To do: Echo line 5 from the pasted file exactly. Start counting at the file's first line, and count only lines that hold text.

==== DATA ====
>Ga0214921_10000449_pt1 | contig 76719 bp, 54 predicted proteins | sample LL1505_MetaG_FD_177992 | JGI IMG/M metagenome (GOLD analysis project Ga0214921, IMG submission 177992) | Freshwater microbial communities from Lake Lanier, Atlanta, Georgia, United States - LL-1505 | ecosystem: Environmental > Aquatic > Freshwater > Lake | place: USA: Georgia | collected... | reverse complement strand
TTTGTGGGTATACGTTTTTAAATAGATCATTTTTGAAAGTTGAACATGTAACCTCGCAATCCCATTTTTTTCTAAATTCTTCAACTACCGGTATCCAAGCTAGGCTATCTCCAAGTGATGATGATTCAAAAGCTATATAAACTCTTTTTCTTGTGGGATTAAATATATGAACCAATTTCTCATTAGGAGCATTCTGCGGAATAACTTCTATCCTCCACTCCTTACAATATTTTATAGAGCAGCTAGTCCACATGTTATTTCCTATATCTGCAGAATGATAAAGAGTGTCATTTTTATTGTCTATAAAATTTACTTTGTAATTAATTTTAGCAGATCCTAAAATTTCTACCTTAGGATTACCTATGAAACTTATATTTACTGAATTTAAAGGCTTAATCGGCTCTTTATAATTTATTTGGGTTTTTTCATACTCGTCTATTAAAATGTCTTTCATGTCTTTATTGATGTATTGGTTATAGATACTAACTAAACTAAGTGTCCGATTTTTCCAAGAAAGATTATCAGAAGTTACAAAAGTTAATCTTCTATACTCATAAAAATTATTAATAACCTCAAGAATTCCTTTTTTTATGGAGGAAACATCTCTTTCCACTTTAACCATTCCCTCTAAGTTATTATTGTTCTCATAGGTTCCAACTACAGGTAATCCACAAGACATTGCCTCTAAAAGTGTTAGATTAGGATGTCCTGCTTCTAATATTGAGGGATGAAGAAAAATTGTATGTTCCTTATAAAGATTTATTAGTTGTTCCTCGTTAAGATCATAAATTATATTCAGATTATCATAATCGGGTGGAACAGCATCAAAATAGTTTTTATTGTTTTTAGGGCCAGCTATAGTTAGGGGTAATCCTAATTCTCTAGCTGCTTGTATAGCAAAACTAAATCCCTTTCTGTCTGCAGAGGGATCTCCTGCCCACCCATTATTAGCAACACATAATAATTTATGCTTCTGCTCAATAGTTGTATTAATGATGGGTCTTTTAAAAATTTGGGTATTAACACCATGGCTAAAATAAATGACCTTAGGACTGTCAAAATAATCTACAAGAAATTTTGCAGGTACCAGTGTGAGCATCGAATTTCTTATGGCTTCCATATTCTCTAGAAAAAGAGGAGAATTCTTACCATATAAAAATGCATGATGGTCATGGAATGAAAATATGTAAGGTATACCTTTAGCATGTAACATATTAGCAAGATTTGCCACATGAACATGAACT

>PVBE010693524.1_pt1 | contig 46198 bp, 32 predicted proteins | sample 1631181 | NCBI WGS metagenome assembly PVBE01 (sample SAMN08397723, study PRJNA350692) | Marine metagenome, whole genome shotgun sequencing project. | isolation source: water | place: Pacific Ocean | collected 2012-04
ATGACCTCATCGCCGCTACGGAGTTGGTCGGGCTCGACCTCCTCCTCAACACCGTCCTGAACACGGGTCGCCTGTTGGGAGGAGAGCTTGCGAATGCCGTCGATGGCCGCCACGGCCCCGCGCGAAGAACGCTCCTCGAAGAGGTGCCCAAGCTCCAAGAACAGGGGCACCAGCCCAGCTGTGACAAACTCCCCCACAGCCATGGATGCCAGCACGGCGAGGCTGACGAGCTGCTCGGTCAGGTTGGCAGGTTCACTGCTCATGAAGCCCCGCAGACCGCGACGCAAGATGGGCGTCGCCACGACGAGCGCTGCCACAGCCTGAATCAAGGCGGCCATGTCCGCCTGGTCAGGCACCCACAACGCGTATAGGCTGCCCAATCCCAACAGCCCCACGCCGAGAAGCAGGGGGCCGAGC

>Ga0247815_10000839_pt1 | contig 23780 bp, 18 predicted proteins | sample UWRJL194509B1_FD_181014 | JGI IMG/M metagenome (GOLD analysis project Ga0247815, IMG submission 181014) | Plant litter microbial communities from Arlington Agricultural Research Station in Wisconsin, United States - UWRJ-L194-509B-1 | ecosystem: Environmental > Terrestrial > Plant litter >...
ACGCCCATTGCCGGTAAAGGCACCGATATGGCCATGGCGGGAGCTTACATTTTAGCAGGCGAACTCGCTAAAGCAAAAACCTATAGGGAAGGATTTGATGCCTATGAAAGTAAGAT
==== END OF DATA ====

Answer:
>Ga0247815_10000839_pt1 | contig 23780 bp, 18 predicted proteins | sample UWRJL194509B1_FD_181014 | JGI IMG/M metagenome (GOLD analysis project Ga0247815, IMG submission 181014) | Plant litter microbial communities from Arlington Agricultural Research Station in Wisconsin, United States - UWRJ-L194-509B-1 | ecosystem: Environmental > Terrestrial > Plant litter >...